Digital Edition

January 6 2020

Issue link:

Contents of this Issue


Page 103 of 147

102 The Journal of Commerce | Januar y 6 2020 Surface Transportation | Executive Commentary 2020 ANNUAL REVIEW & OUTLOOK ABH Consulting Anthony B. Hatch Principal Will rails regain their intermodal mojo in 2020? Well, they had better; inter - modal remains the best oppor- tunity for rail to show sectoral as well as cyclical growth and to participate in the new economy. Certainly, after the tough year of 2019, it will certainly look (somewhat) better, not just due to comparisons but because of reduced "de-marketing" under the new precision scheduled railroading (PSR) operating plans. The big macro questions, the ones the rails cannot control, remain the state of the economy and, particularly, the status of trade wars. In addition, trucking overcapacity may be coming down, but it isn't over. So what's a railroad to do? Looking back at the last two years, it is certainly easy to see what they should have done — provide more reliability and capacity in 2018 — which will go down as one of the biggest "missed opportunities" of all time. By the time they begin to get their service act back together (with the help — yes — of PSR), it won't be too late; they are still in the game. But the lost year of 2018, combined with a general policy of holding the line on price, meant that a stairstep or two of share was lost. The added volumes in 2018 came in the form of trailers, not uncoincidentally the worst performing subset in 2019. Had the rails been able to offer more domes - tic container capacity and reliability in 2018, they would have been ahead of the game. Some think the rail man- agement decision-making comes from short-termism and too much focus on the Operating Ratio (OR). I am sure that played a role. Looking ahead, balancing out the aberrations — trade & tariffs, ELDs, etc. — as PSR plays out across the industry, we can start to think of a restoration of the upward trend line in service and, therefore, market share. But I will always wonder, "What if?". Association of American Railroads Ian Jefferies President & CEO Despite under- lying softness and uncer- tainty in the market, caused in no small part by trade tensions, freight railroads continue to meet the challenges of today and tomorrow. This is true across multiple commodi - ties, including intermodal, where the picture amounts to more than meets the eye. After a record 2018, intermodal volumes today may appear confound- ing, yet they are very similar to what the industry saw in 2017, before a new wave of tariffs. While intermodal traffic in 2019 was short of 2018's record-setting volumes, this segment still performed strongly in line with recent years. Undoubtedly, increased trade certainty would provide a shot in the arm to the economy. In the meantime, carriers are doing what they always have done: keeping a long-term view and adapting to market changes. We are not chasing the short term. Instead, we continue to increase our focus on the consumer economy and truck-competitive business opportunities via intermodal offerings. Railroads are undergo - ing a transformation, deploying innovative solutions and redesign- ing service offerings to improve customer visibility, efficiency, reli- ability, and on-time delivery. The industry is bullish on a future in which freight demand, driven partly by e-commerce, will increase some 35 percent. We are particularly optimistic knowing that we control at least part of our own destiny through sustained private investments. Our track record is strong. In recent years, freight railroads have averaged $25 billion in annual investments to maintain and upgrade infrastructure and equipment. To put that into perspective, that is more than $480 million per week, or $68 million a day. 2019 was no different. Comparatively, our network is the healthiest in its history compared to our ailing highways that trucks rely upon. Sensible policy from Congress and the US Surface Transportation Board that promotes and enables further investment is essential. BNSF Railway Carl Ice President & CEO Our greatest strength at BNSF is our ability to adapt and respond to the conditions of the econ - omy. As the economy ebbs and flows, we have evolved to meet the needs of our cus- tomers and the demands of the market. Our international segment remains challenging due to uncertainty with trade tensions and routes. We will have to wait for variables to play out before the picture becomes clear, but we remain optimistic in the strategic advantages of less distance, short transit times, and supply chain flexibility asso - ciated with utilizing the US West Coast as part of a global supply chain. We are encouraged by consumer sentiment and confidence. Online retailing is now a mainstay of the econ- omy. With consumers having money to spend, we see a solid future in this sector that should drive demand for overall intermodal shipments. While a trucking industry surplus has created near-term headwinds, we see growth opportunities in the full truckload, LTL, and parcel segments, as our carrier partners want to grow with us as they deliver solutions for beneficial cargo owners. We have addressed our custom - ers' needs by continuing to deploy technology critical to safety and service and adapting our network to increase efficiencies, productivity, and densities in our lanes and facilities. Our new intermodal service from the Pacific Northwest to Texas leverages our underutilized capacity in the coal corridor, offering the most efficient way to ship to the largest markets in Texas. ◀ "The added volumes in 2018 came in the form of trailers, not uncoincidentally the worst performing subset in 2019." Anthony B. Hatch "In recent years, freight railroads have averaged $25 billion in annual investments to maintain and upgrade infrastructure and equipment." ▶ Ian Jefferies "We are encouraged by consumer sentiment and confidence." ▶▶ Carl Ice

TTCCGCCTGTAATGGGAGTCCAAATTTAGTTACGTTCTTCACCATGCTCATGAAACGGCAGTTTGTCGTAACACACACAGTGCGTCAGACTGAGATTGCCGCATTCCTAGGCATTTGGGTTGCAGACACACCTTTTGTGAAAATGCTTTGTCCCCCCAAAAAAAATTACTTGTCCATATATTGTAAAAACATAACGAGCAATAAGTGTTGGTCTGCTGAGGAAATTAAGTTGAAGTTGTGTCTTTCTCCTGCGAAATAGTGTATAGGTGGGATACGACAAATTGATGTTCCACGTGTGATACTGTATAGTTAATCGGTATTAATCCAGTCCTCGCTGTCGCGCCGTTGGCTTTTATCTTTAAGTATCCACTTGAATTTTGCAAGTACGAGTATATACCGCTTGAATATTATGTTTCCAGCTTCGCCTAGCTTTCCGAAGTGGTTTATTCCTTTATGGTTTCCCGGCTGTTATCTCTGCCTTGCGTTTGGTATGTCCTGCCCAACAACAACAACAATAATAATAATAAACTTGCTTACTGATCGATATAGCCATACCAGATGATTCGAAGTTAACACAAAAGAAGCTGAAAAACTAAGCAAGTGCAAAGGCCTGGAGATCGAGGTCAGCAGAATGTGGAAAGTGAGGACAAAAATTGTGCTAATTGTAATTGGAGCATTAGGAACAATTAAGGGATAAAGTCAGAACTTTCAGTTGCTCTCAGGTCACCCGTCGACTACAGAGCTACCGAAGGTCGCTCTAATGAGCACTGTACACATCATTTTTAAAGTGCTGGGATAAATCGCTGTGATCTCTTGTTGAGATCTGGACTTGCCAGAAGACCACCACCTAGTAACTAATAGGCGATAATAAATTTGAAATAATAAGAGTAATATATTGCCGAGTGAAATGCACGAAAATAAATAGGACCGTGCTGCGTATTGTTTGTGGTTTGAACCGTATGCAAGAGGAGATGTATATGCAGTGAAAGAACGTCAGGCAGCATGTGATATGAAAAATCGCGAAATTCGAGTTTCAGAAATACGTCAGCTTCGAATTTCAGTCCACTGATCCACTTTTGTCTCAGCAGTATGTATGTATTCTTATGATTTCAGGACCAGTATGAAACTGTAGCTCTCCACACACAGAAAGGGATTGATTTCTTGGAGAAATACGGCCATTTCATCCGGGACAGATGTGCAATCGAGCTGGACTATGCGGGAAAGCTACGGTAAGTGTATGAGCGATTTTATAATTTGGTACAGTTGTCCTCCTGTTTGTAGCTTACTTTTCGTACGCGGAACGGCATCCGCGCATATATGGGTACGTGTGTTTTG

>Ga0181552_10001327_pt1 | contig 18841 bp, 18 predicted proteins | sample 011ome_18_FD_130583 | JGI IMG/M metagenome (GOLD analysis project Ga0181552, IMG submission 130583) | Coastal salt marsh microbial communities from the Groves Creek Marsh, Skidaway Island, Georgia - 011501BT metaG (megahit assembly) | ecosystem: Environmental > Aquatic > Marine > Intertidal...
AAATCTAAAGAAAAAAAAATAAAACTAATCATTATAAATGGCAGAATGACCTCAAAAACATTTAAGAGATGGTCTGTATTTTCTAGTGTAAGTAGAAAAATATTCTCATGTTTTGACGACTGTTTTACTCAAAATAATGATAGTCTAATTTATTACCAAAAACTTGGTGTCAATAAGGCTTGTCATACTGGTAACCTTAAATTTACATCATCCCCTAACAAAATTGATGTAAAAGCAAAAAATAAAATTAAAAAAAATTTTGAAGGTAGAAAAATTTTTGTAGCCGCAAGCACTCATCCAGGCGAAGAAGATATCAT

Articles in this issue

Links on this page

Archives of this issue

view archives of Digital Edition - January 6 2020